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It became necessary,


of the disturbed state of Lower Scinde to despatch a force to the frontier; and as the rank and position of Major-General Brooks pointed him out as a fit person for the command, he received instructions from the government accordingly. As a Bengal officer I had no desire to share in this expedition, but the General having done me the honour to conceive a favourable opinion of my personal activity, he further marked his sense of that quality by appointing me his aidede-camp. To this accident I am indebted for my share in the events I am about to describe.

The route from Mhow to Scinde, dictated by ordinary convenience and a regard to speed, was rather roundabout, because of apparent topographical difficulties. A dawk (or palanquin post) journey to Bombay, and thence by steam up a portion of the Indus, was the most obvious course ; and by this route Major-General Brooks proceeded to join his command in Scinde. But it was impossible for me to take the same route, by reason of the expense and



the deadly character of the jungle which intervened, and which made it a matter of serious difficulty to procure more than one set of bearers at a time. No other


then presented itself but to march across the great Beccaneer Desert to Sukkur, and an order was accordingly issued by the General directing me to join him with all possible speed.

Determined to obey the order, although the route had never been attempted before, I sold off my marching establishment at a frightful loss, and procured five riding camels of questionable power, and started at once, viá Indore, to Neemuch. I here got the doubtful camels changed, and at once faced the great Indian Desert-a distance, going as straight as I could, of six hundred and eighty miles. At Indore I stayed a few days with the then hospitable Resident, Sir C. M. Wade. At Neemuch, a British military station, I remained to get everything ready. Several friends in the 4th Bengal Lancers then stationed at Neemuch, assured me I had a very pleasant grind before

I was

me, and pronounced it impossible I could ever reach Sukkur, in Scinde, safely. I had undertaken the trip, however, and was not to be daunted by any sinister reports. A sporting Ketmutgar (or table attendant) volunteered to accompany me, little bargaining for the penalty his spirit of enterprise was to pay. pleased with the fellow's pluck, and as he seemed much to approve of a pair of leathers and jackboots I wore for the occasion, I procured him a pair of second-hand horse artillery breeches and Wellington boots, which delighted him much. I shall never forget the hearty laugh set up by a well-known sporting and gallant son of Nimrod's (an officer in the 4th Lancers) when my Ketmutgar (Peer Bux) appeared booted and breeched, on the top of the largest of the five camels I had, to announce all ready. Off I started with many good wishes.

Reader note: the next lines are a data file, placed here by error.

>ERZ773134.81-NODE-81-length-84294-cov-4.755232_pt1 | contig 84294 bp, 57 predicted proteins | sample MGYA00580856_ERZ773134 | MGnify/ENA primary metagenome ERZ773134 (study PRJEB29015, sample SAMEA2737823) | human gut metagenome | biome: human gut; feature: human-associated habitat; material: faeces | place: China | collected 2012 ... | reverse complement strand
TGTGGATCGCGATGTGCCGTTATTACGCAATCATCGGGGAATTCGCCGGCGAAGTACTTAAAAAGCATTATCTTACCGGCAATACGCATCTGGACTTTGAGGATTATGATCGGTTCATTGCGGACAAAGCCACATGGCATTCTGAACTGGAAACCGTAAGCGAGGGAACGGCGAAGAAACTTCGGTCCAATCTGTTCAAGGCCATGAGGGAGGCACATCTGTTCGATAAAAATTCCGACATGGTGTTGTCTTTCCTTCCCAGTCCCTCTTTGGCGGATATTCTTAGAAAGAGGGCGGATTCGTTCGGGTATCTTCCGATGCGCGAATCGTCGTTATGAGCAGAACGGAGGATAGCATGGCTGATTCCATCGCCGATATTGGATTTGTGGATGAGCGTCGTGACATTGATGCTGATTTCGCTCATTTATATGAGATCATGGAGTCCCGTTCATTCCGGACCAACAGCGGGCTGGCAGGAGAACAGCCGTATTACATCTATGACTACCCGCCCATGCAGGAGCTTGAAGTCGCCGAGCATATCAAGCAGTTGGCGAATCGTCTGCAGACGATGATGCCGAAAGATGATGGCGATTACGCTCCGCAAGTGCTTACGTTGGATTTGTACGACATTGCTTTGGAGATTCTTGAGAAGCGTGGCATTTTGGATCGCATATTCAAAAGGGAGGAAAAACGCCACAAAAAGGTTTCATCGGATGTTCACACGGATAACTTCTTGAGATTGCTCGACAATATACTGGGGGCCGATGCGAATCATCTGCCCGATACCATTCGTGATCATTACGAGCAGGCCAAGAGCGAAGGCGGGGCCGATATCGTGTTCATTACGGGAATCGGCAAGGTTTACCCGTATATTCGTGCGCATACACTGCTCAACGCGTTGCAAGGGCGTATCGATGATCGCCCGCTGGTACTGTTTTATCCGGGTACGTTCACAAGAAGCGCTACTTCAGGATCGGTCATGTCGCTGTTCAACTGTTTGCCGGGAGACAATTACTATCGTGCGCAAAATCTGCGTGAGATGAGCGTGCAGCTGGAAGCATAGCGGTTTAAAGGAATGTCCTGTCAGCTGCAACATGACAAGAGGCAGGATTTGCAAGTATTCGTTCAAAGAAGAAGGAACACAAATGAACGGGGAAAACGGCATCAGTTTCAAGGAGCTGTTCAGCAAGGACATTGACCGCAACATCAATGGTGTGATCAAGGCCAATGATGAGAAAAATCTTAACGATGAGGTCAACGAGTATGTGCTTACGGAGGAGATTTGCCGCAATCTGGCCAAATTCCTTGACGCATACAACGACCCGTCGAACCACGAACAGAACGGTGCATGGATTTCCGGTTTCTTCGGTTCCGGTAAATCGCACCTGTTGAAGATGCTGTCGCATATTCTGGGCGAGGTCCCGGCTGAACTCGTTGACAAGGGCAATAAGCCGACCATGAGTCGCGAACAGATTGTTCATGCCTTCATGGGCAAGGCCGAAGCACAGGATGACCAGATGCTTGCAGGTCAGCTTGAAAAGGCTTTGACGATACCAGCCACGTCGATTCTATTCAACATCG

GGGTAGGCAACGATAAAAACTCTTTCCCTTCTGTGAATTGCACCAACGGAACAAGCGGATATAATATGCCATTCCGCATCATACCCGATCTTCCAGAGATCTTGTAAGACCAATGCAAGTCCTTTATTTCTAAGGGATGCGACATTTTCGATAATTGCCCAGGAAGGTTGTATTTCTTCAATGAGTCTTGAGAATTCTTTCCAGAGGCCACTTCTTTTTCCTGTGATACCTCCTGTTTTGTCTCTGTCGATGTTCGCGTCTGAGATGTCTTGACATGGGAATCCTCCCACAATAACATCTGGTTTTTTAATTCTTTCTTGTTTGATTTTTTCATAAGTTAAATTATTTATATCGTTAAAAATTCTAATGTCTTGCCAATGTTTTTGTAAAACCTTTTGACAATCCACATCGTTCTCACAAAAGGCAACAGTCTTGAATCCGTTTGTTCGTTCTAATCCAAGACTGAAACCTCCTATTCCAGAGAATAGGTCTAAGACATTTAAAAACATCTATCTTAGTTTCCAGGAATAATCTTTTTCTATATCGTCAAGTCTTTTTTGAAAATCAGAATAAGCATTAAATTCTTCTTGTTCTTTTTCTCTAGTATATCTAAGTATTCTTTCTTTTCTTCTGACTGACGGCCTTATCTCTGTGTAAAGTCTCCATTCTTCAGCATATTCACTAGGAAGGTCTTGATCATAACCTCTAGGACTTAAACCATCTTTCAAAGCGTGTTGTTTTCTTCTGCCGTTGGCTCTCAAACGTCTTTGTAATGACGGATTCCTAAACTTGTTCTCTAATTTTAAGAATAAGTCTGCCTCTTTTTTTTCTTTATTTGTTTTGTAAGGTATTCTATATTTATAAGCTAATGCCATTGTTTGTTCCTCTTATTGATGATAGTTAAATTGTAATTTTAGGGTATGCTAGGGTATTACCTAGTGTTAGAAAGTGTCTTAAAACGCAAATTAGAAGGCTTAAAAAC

Those only who have travelled from Damascus to Bagdad, from Mecca to Bussorah, or from Graham's Town to the Great African River, can form an idea of the peculiar irksome



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ness-to use no stronger term-of a desert journey. The boundless expanse of glittering sand-the double heat of solar reflection and refraction—the absence of a single pleasing object to variegate the monotony of the tripthe broad glare assailing the optics—the paucity of water springs, lakes, and other reservoirs, and the brackishness of the water they supply--the want of friendly companionship—the extremely uneasy and fatiguing motion of the camel—all combine to render these trips the least attractive and desirable of any a traveller can adopt. I found my guide had not exaggerated the désagrémens of our pilgrimage. Had I been leisurely pursuing my journey with all the customary appurtenances to a march-tents, servants, books, provisions, &c.—I dare say the monotony of the progress would have been essentially mitigated; but my sole object being speed, I was compelled to submit to every imaginable discomfort, or leave my bones to whiten on the arid plain.

The guide proposed we should call at Joud

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pore. We did so, and exchanged three of the camels. Here I picked up a famous riding camel, Tippoo Sahib by name, for which I paid three hundred rupees (thirty pounds). A finer animal never had hump on his back. He carried me the six hundred and eighty miles in twelve days, and was fresh going into Sukkur.

But I am anticipating. From Joudpore—a large town in the province of Ajmere—we pushed on at a terrific pace.

Three of the camels and three men died from fatigue. We were sadly put to our straits for water, and suffered tremendously from the heat. My cheeks and nose were frightfully blistered, and

my eyes, a fiery red, almost lost the faculty of sight.

After travelling three hundred miles of this wide and scorching desert, my Ketmutgar showed symptoms of fatigue and alarm, having seen one camel and rider give up the ghost very suddenly His leather inexpressibles having firmly attached themselves to his skin, he was in great agony, and begged I would allow him

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